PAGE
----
Another Unassuming Asian Tiger

05/27/2010 12:30 pm EST

Focus: ETFS

Nicholas Vardy

Editor, Oxford Wealth Accelerator

Nicholas Vardy, editor of Global Stock Investor, says Malaysia has emerged as an economic powerhouse, and its stock market has been one of the strongest this year.

Once a sleepy Southeast Asian backwater, Malaysia has transformed itself into the world’s largest Islamic banking and financial center. Today, Malaysia boasts a population of 27 million—a little larger than Texas—and is the second wealthiest country in all of Southeast Asia, with a per capita Gross Domestic Product (GDP) of $8,209.

Similar to many Asian countries over the past 50 years, Malaysia exerted enormous effort to bootstrap its economy into the modern world. But although Malaysia’s government promotes private enterprise and ownership, economic development is driven by one government plan after another.

Between 1988 and the Asian crisis of 1997, the Malaysian economy grew at a true Asian Tiger rate of 9% per year. This unleashed a fervor of speculation on the Kuala Lumpur Stock Exchange (KLSE), [which] was the most active exchange in the world, with trading volume exceeding even the New York Stock Exchange.

Malaysia’s rapid economic growth and prosperity were best symbolized by the twin Petronas Towers, the headquarters of the national oil giant in Kuala Lumpur and, from 1998 to 2004, the tallest buildings in the world.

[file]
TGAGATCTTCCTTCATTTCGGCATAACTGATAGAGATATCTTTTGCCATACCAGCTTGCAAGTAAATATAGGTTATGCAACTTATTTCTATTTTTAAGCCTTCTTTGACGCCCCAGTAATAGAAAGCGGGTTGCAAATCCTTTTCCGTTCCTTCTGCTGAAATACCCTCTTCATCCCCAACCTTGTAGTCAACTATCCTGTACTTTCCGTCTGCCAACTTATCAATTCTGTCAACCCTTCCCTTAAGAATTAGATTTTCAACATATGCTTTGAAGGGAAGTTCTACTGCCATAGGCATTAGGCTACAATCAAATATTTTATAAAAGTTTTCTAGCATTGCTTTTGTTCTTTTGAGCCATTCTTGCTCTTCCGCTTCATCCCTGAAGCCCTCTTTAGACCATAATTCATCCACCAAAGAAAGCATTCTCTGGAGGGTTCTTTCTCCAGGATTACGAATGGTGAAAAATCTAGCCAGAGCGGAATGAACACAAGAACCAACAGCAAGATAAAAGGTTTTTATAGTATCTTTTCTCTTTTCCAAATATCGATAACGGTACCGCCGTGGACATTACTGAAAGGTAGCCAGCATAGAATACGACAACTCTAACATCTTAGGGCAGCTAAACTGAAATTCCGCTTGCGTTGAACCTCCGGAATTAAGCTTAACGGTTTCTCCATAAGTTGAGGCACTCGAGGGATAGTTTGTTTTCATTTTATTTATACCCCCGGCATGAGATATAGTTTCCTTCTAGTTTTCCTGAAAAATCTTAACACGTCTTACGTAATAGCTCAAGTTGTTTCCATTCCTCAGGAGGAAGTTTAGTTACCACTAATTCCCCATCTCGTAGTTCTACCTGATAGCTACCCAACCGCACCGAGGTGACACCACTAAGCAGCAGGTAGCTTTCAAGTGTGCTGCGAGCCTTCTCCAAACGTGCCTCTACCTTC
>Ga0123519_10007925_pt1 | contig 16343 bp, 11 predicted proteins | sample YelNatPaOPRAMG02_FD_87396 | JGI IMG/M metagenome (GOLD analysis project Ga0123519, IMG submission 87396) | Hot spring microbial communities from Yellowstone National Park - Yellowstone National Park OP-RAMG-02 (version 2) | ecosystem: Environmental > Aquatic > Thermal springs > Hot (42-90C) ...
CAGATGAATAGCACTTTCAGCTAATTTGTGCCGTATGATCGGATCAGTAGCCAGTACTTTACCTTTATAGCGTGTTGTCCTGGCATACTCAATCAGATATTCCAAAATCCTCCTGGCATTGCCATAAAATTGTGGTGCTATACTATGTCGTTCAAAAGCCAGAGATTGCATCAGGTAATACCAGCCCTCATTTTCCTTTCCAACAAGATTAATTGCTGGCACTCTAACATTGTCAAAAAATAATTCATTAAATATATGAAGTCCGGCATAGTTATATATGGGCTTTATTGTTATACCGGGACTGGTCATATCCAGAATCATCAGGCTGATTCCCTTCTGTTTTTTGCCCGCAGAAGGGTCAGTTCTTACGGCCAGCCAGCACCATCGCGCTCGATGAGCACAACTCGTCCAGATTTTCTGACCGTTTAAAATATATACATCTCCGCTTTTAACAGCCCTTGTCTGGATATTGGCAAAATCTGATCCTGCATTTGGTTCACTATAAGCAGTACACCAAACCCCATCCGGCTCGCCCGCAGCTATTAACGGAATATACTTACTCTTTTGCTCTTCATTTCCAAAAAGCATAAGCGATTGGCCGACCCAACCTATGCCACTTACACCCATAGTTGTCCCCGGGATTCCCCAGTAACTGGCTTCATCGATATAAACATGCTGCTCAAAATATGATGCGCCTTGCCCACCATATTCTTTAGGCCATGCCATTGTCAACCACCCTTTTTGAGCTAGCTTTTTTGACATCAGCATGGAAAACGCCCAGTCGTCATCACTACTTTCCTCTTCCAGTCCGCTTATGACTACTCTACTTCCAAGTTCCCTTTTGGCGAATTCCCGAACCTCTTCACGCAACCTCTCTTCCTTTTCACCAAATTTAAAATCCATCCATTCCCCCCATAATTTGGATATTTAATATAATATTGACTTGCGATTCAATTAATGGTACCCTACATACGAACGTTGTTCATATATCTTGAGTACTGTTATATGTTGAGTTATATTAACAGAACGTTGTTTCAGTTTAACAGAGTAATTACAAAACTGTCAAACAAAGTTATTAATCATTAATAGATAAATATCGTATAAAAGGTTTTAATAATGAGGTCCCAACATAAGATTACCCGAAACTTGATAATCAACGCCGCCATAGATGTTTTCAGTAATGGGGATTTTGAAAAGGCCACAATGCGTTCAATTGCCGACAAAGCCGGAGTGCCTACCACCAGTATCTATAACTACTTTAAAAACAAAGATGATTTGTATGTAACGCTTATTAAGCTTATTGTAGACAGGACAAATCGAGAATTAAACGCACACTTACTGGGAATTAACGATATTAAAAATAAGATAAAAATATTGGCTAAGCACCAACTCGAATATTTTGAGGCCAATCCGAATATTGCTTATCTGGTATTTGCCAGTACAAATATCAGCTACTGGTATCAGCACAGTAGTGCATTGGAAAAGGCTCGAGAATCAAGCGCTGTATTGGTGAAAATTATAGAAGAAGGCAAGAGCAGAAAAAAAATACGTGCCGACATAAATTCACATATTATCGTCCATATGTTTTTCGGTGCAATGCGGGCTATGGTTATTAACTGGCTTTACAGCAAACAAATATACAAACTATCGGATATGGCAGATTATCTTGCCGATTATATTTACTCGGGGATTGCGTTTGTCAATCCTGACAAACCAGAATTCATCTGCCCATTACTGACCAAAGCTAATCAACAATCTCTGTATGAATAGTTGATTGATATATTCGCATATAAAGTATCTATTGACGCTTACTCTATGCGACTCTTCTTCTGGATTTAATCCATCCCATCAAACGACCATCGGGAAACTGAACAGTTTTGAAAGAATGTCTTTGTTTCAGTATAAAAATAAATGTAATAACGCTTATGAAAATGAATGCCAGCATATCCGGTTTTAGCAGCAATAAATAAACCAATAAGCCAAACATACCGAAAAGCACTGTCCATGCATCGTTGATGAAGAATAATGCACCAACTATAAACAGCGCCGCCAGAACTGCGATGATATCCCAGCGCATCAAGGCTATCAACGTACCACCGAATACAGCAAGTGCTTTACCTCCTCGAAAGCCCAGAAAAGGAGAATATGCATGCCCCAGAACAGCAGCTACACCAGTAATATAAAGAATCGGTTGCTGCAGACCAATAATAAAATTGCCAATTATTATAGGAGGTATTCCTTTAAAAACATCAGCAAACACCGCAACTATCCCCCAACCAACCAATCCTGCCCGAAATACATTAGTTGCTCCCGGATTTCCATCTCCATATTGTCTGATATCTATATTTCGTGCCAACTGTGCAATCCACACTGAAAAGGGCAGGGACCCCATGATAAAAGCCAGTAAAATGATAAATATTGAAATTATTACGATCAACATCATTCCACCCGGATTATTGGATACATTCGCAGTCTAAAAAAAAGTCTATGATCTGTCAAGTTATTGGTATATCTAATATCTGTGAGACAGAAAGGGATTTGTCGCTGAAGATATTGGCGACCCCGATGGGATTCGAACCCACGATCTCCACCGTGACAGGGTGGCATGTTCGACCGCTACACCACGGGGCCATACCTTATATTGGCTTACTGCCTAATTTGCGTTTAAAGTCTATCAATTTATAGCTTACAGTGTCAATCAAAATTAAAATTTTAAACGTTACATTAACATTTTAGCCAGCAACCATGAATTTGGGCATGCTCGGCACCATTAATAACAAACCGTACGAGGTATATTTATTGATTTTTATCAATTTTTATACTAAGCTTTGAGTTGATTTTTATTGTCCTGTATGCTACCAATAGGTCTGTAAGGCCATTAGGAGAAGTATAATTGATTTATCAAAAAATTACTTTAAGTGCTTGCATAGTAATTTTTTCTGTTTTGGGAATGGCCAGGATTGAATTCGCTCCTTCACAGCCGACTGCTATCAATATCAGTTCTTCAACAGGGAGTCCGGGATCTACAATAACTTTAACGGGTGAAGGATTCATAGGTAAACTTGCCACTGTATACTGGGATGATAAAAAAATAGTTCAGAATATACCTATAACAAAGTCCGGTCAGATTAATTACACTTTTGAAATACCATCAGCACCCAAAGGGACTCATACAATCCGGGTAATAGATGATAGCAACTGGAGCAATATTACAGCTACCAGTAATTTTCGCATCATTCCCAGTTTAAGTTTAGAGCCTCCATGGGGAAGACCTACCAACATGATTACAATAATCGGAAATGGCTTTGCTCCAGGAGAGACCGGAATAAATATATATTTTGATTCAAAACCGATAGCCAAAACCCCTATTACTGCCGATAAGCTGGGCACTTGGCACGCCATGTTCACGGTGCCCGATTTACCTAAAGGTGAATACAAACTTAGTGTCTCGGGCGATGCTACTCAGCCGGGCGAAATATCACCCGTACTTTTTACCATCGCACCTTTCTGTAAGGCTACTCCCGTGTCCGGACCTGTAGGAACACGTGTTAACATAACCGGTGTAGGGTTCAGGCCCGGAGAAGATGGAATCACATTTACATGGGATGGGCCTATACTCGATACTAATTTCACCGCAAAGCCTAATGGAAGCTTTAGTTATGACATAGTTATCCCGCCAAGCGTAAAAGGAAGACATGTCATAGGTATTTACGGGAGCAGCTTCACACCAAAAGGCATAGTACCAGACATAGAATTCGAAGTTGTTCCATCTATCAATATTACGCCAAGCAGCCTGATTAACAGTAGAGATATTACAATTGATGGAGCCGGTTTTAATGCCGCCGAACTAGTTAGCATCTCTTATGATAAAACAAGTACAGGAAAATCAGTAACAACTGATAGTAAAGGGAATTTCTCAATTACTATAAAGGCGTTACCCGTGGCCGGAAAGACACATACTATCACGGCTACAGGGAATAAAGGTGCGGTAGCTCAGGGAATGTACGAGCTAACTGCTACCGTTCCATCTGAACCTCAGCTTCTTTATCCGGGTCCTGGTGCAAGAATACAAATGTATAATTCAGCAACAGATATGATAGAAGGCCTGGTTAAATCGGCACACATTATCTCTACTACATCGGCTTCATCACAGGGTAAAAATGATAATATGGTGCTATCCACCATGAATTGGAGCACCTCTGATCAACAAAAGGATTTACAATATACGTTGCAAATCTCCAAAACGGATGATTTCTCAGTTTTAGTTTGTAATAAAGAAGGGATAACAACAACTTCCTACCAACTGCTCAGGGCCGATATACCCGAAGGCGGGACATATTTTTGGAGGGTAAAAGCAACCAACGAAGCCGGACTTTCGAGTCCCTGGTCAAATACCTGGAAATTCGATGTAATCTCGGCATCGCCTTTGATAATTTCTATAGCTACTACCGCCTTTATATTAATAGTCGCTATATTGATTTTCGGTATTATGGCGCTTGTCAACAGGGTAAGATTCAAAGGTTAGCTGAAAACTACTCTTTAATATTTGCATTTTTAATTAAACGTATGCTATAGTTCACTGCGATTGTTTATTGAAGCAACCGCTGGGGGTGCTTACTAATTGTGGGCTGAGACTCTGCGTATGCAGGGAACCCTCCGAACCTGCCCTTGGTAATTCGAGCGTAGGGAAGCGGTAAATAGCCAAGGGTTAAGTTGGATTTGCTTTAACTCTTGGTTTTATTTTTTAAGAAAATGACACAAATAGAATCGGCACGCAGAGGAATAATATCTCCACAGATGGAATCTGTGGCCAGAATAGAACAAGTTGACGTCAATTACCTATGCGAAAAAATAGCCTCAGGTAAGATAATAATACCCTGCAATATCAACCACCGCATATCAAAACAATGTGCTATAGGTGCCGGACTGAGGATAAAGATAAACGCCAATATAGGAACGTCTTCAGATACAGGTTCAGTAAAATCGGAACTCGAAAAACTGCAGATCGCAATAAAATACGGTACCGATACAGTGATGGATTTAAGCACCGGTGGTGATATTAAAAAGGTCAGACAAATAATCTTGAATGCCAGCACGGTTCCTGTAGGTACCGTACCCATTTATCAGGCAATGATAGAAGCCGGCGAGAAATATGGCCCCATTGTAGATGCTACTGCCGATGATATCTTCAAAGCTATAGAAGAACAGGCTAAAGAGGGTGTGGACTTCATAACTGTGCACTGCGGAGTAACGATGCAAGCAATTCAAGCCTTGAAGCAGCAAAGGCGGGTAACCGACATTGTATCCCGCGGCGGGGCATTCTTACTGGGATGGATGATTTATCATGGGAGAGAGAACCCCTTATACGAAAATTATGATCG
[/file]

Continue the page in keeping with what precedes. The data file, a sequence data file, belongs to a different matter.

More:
The Asian crisis of 1997 changed all that. The KLSE’s composite fell more than 70% in a few short weeks. Malaysian Prime Minister Mahathir Mohamad famously blamed American billionaire George Soros for nearly ruining Malaysia’s economy by speculating against its currency, the Ringgit.

But the government refused economic aid from the International Monetary Fund (IMF), as it viewed acceptance of the IMF’s austere lending conditions as a sign of weakness.

In an effort to get the Malaysian economy back on track, government spending—and budget deficits—soared. [But] the economy recovered faster than its shell-shocked neighbors and by 1999, Malaysian economic growth had rebounded to 5.6%. That said, it took the Kuala Lumpur stock exchange until 2007 to surpass the pre-crisis record of 1,275 it had first reached in 1993.

The Great Recession of 2008 also made its impact felt in Malaysia. The government introduced two stimulus packages in November 2008 and March 2009. As a result, the economy shrank far less than expected—but at the cost of soaring budget deficits.

However, national debt in Malaysia amounts to only 42% of GDP, compared with 187% in Japan or 110% in India. And with 95% of government debt financed domestically, Malaysia’s fiscal position is among the strongest in Asia.

Launched back in1996, the iShares MSCI Malaysia Index (NYSEArca: EWM) has one of the longest histories of any exchange traded fund (ETF). With assets of $643 million, about 32% of the ETF’s assets are concentrated in financials, 19% in industrials, and about 15% in consumer staples. The Malaysian stock market also has been one of the top performers in the world in 2010.

So, buy EWM at market today and place your stop at $10.10. (It closed below $11 Wednesday—Editor.)

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